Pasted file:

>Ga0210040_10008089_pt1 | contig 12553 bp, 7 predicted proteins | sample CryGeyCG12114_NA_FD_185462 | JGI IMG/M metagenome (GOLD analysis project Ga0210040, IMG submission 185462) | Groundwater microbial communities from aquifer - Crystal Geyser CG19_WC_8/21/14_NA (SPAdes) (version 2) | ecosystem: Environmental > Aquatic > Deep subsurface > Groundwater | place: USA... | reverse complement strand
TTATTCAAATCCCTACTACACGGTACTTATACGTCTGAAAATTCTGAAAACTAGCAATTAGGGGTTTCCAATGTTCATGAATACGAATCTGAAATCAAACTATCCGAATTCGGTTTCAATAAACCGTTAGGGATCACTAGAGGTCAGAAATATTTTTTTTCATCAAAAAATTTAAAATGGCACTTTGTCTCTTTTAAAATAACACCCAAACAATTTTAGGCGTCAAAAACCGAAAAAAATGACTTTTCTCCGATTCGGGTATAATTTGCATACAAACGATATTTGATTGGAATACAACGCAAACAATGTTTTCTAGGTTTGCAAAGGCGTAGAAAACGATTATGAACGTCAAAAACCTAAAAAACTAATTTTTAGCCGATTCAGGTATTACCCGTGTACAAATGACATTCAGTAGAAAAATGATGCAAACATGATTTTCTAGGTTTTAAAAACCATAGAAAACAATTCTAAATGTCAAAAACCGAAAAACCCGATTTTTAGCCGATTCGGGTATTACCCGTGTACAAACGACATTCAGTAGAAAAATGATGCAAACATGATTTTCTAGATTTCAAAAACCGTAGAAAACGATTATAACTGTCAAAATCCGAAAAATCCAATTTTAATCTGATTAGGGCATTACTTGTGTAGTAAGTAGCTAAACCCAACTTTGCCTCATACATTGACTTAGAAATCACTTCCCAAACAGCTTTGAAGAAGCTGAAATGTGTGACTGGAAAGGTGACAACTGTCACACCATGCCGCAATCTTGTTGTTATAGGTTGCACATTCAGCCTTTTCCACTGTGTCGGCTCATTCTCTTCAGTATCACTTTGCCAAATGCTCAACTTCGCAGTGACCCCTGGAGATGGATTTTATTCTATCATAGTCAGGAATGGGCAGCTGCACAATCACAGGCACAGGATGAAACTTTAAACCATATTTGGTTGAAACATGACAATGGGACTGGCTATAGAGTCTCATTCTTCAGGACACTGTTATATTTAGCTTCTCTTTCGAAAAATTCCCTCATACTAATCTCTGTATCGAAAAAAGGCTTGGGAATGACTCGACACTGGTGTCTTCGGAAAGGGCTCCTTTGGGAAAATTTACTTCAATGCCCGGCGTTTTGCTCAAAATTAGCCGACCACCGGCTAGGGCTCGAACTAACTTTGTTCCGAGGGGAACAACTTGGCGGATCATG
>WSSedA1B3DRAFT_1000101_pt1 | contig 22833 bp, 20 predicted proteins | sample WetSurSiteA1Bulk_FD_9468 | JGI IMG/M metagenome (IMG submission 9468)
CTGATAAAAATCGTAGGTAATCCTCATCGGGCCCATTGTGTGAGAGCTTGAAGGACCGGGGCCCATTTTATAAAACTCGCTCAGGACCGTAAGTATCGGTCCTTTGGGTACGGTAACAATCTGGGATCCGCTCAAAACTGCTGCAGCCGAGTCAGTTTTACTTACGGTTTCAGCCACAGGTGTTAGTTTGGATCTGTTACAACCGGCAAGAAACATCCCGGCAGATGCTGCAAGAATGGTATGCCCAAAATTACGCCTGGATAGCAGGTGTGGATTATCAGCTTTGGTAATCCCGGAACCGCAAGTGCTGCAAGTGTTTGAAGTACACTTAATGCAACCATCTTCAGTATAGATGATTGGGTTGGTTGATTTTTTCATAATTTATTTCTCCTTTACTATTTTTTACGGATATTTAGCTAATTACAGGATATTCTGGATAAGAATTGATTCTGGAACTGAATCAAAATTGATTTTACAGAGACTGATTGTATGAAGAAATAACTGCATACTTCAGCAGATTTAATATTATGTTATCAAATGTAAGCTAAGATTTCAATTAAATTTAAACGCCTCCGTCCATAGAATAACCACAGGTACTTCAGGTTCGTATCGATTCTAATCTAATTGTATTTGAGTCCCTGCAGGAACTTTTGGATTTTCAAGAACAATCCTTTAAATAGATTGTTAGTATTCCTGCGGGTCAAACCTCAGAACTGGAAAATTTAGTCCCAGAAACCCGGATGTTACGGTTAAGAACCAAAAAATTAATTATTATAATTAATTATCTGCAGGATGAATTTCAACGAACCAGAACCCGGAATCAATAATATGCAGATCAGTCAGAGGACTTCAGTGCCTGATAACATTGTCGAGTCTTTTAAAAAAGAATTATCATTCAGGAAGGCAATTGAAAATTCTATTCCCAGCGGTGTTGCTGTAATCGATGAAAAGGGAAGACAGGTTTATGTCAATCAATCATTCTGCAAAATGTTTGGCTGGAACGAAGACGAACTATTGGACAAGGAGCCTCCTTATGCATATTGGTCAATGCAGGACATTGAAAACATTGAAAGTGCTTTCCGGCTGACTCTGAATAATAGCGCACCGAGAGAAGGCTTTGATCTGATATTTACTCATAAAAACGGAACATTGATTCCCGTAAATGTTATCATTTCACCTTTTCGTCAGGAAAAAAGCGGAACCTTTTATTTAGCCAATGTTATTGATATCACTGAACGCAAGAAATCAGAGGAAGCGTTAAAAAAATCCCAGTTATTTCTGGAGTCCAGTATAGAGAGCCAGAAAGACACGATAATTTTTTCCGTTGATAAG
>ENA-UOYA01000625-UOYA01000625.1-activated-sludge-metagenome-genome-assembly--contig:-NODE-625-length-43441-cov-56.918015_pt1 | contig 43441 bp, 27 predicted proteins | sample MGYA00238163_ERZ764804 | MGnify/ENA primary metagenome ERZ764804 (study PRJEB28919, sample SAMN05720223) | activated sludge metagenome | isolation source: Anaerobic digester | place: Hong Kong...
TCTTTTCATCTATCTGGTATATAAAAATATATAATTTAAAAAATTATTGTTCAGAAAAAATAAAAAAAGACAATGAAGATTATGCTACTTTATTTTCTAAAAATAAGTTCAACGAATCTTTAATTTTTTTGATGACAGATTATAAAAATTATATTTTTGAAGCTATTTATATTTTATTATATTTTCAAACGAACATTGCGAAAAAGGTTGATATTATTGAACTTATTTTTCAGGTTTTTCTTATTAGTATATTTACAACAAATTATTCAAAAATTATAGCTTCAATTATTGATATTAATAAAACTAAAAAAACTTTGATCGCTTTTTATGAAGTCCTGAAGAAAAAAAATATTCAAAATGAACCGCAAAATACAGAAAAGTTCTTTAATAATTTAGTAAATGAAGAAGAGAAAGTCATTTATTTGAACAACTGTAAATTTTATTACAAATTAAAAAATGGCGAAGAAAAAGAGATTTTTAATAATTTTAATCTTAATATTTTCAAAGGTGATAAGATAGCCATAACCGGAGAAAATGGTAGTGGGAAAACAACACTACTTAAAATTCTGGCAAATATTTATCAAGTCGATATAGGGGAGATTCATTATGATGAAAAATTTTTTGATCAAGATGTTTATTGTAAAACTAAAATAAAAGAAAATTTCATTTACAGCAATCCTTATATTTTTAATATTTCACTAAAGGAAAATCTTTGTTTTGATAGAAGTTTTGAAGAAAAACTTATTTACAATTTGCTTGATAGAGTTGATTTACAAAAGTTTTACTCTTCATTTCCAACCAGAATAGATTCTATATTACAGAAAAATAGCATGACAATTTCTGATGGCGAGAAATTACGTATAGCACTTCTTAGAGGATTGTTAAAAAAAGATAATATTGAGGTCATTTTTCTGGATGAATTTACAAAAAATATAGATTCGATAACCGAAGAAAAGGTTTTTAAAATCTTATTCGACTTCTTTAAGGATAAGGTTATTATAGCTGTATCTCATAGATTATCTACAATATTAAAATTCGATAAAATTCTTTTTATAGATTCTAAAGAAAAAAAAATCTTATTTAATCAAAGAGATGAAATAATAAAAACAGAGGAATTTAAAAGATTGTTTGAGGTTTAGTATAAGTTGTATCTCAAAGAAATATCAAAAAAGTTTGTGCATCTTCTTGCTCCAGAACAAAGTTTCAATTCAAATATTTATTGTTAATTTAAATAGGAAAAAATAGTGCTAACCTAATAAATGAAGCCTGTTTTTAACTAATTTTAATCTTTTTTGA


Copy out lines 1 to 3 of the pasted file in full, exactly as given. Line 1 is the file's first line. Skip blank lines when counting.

>Ga0210040_10008089_pt1 | contig 12553 bp, 7 predicted proteins | sample CryGeyCG12114_NA_FD_185462 | JGI IMG/M metagenome (GOLD analysis project Ga0210040, IMG submission 185462) | Groundwater microbial communities from aquifer - Crystal Geyser CG19_WC_8/21/14_NA (SPAdes) (version 2) | ecosystem: Environmental > Aquatic > Deep subsurface > Groundwater | place: USA... | reverse complement strand
TTATTCAAATCCCTACTACACGGTACTTATACGTCTGAAAATTCTGAAAACTAGCAATTAGGGGTTTCCAATGTTCATGAATACGAATCTGAAATCAAACTATCCGAATTCGGTTTCAATAAACCGTTAGGGATCACTAGAGGTCAGAAATATTTTTTTTCATCAAAAAATTTAAAATGGCACTTTGTCTCTTTTAAAATAACACCCAAACAATTTTAGGCGTCAAAAACCGAAAAAAATGACTTTTCTCCGATTCGGGTATAATTTGCATACAAACGATATTTGATTGGAATACAACGCAAACAATGTTTTCTAGGTTTGCAAAGGCGTAGAAAACGATTATGAACGTCAAAAACCTAAAAAACTAATTTTTAGCCGATTCAGGTATTACCCGTGTACAAATGACATTCAGTAGAAAAATGATGCAAACATGATTTTCTAGGTTTTAAAAACCATAGAAAACAATTCTAAATGTCAAAAACCGAAAAACCCGATTTTTAGCCGATTCGGGTATTACCCGTGTACAAACGACATTCAGTAGAAAAATGATGCAAACATGATTTTCTAGATTTCAAAAACCGTAGAAAACGATTATAACTGTCAAAATCCGAAAAATCCAATTTTAATCTGATTAGGGCATTACTTGTGTAGTAAGTAGCTAAACCCAACTTTGCCTCATACATTGACTTAGAAATCACTTCCCAAACAGCTTTGAAGAAGCTGAAATGTGTGACTGGAAAGGTGACAACTGTCACACCATGCCGCAATCTTGTTGTTATAGGTTGCACATTCAGCCTTTTCCACTGTGTCGGCTCATTCTCTTCAGTATCACTTTGCCAAATGCTCAACTTCGCAGTGACCCCTGGAGATGGATTTTATTCTATCATAGTCAGGAATGGGCAGCTGCACAATCACAGGCACAGGATGAAACTTTAAACCATATTTGGTTGAAACATGACAATGGGACTGGCTATAGAGTCTCATTCTTCAGGACACTGTTATATTTAGCTTCTCTTTCGAAAAATTCCCTCATACTAATCTCTGTATCGAAAAAAGGCTTGGGAATGACTCGACACTGGTGTCTTCGGAAAGGGCTCCTTTGGGAAAATTTACTTCAATGCCCGGCGTTTTGCTCAAAATTAGCCGACCACCGGCTAGGGCTCGAACTAACTTTGTTCCGAGGGGAACAACTTGGCGGATCATG
>WSSedA1B3DRAFT_1000101_pt1 | contig 22833 bp, 20 predicted proteins | sample WetSurSiteA1Bulk_FD_9468 | JGI IMG/M metagenome (IMG submission 9468)